Tom Verducci: The Twins. They have a good core of rising young position players, but need to supplement it with one or two proven pitchers. They should be aggressively in on Darvish, Jake Arrieta and Alex Cobb.
Jay Jaffe: The Giants. If they're going to compete with the powerhouse Dodgers and the resurgent Diamondbacks and Rockies, they have a lot of work to do. They need significant help at third base, all over the outfield (where Denard Span and Hunter Pence are shadows of their former selves) and the rotation. At best, Stanton and Ohtani would fill two of those holes.
Stephanie Apstein: The Angels. The Justin Upton deal was a good start, but they need to put a reasonable team around Mike Trout and then try their luck in the playoffs.
Jack Dickey: Presumably the Phillies, having hired a manager for the future (Gabe Kapler), are ready to advance to the next phase of their rebuild. To do that, though, the team should surround useful youngsters like right-hander Aaron Nola, first baseman Rhys Hoskins, and hot-prospect shortstop/third baseman J.P. Crawford with a veteran starter or two. Keep an eye, too, on the Brewers, who finished 86–76 in 2017 despite essentially being a collection of spare parts. Adding Darvish or Jake Arrieta would do them good.
Jon Tayler: Thanks to an unexpected season that brought them within one game of a playoff spot, the Brewers are suddenly contenders when they were supposed to be amid a painful and protracted rebuild. But all the youth flourished earlier than expected, and Milwaukee has a chance to make real moves to make the team a real threat in the NL Central. So the Brewers should go into Winter Meetings ready to do just that. Pitch Jake Arrieta on staying in the division and on the benefits of all-you-can-eat bratwursts. Try to get a better second baseman than Eric Sogard. See if Jonathan Lucroy is interested in coming back to catch. Learn from the Pirates, who let their window close with nothing but three wild-card games and a Division Series appearance to show for it. Act now, knowing that the future is still bright.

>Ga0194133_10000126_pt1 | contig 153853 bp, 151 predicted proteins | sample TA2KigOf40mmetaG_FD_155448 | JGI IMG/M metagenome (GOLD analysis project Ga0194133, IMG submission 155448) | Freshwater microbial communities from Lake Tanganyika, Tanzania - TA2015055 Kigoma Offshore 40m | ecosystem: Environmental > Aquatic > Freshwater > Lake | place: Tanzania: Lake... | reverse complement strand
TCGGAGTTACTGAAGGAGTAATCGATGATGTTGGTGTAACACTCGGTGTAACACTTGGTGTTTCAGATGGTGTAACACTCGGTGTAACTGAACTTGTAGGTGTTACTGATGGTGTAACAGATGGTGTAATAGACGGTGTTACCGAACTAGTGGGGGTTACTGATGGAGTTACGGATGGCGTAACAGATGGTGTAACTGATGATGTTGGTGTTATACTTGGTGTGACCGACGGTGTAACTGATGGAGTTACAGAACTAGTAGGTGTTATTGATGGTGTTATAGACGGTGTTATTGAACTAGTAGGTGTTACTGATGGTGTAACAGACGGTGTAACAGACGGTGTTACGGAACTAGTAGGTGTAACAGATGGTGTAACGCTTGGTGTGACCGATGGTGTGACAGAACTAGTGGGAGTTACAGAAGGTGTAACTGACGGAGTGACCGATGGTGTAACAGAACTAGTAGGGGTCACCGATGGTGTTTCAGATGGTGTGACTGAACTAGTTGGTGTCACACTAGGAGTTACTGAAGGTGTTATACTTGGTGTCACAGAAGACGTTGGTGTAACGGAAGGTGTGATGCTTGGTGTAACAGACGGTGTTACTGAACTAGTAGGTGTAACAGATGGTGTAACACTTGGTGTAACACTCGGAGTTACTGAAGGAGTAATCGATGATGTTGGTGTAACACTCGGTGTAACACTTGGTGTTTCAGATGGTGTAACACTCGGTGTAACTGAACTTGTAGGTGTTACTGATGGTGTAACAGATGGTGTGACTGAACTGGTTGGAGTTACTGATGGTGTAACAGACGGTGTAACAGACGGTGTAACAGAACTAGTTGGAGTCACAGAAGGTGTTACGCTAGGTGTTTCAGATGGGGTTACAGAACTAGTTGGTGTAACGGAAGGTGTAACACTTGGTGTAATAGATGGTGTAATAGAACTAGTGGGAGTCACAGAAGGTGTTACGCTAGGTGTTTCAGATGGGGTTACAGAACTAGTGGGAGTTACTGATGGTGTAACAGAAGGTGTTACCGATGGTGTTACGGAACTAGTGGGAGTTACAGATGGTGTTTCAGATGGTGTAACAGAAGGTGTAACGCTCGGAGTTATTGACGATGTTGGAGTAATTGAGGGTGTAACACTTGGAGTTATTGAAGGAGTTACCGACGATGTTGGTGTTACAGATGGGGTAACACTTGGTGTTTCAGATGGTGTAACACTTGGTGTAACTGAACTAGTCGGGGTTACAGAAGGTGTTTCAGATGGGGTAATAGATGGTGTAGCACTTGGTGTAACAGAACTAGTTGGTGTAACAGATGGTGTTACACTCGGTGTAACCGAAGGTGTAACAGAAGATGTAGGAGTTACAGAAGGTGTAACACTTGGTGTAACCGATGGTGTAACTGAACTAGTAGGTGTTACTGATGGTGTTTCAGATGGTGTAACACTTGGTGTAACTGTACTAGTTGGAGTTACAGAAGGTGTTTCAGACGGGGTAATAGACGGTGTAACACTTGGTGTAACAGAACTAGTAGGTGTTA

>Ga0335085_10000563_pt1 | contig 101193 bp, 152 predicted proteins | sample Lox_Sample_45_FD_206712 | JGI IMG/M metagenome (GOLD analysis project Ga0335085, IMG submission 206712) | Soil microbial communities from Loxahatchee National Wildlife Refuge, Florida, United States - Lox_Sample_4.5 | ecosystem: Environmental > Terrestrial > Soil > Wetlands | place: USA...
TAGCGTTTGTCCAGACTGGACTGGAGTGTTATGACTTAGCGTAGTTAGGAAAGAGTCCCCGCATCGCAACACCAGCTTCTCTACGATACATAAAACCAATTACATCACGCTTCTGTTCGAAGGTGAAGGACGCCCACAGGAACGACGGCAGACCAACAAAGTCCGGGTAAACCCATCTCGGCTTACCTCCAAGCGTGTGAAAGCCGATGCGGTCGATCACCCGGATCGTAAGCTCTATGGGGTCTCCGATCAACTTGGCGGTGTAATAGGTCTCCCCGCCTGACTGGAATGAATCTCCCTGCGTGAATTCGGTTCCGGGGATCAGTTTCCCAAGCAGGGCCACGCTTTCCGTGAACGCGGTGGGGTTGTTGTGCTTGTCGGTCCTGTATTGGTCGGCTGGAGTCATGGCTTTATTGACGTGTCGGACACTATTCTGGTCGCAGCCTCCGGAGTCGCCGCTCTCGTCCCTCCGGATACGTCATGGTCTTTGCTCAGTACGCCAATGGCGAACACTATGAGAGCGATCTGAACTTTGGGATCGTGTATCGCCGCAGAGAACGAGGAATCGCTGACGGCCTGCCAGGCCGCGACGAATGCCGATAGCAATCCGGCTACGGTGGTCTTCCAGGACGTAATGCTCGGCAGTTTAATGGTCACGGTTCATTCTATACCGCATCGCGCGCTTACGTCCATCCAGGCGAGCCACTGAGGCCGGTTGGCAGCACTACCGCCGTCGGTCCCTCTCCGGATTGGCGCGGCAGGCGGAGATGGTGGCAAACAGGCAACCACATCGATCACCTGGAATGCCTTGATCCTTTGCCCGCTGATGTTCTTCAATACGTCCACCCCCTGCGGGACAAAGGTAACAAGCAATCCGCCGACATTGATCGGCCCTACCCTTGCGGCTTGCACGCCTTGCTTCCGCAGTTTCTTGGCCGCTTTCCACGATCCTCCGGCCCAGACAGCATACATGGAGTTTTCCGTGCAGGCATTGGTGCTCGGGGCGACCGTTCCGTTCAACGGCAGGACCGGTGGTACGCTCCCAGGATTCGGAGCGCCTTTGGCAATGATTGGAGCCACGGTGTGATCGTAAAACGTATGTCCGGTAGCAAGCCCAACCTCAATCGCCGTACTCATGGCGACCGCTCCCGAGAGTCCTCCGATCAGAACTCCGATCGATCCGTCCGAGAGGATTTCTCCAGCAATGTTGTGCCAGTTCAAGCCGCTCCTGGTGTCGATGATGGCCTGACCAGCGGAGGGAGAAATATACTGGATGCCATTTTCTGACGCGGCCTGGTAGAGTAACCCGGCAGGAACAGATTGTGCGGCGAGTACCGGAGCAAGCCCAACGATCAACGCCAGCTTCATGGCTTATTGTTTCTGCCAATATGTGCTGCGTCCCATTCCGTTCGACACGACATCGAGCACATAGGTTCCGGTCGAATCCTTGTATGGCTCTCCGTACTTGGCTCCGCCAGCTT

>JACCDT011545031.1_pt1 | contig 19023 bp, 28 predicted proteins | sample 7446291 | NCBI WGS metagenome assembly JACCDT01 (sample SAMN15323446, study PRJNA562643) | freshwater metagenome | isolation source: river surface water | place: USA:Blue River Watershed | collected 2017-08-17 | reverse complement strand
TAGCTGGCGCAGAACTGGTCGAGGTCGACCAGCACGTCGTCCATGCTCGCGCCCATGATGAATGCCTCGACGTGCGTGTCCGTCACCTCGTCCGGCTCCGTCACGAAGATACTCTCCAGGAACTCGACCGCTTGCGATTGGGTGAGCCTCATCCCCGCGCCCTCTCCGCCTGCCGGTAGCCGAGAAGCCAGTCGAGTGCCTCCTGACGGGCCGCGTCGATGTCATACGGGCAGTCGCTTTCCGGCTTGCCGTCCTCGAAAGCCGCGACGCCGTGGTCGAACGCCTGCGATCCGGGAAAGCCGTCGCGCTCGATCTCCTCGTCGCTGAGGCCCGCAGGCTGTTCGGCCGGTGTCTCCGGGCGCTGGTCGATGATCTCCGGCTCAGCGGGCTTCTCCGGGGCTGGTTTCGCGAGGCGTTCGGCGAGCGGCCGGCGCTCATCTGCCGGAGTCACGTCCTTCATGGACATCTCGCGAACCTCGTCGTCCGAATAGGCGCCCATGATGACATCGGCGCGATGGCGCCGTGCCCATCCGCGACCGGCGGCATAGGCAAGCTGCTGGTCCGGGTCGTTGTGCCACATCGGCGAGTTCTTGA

Gabriel Baumgaertner: The Giants look like they're trying to remedy the problems that sunk them in 2017, but they shouldn't be investing their future in Giancarlo Stanton. Instead, they should try and figure out third base by engaging Tampa Bay for Evan Longoria, see what the Reds want for Billy Hamilton and what Toronto would need for Kevin Pillar. The farm system is bad and they'll bankrupt themselves if they sell the house for Stanton, who will regress in AT&T Park even if he bolsters a currently dreadful lineup. Just about everything went wrong for the Giants last year, and they need to make small acquisitions—the way Brian Sabean did in compiling their 2010 World Series team—instead of selling the house for a big name.
Connor Grossman: I’m a big advocate for the best teams consistently trying to get better, avoiding the complacency that can easily set in after a World Series run. With that in mind, both the Dodgers and Astros should be the most aggressive. Both teams had weaknesses exposed in October, with Houston standing to improve their relief depth and Los Angeles in need of a spark in its starting rotation.
The idea of Ohtani and/or Stanton joining the Dodgers should strike a boatload of fear into the rest of the National League. The path to the Fall Classic just got that much more difficult.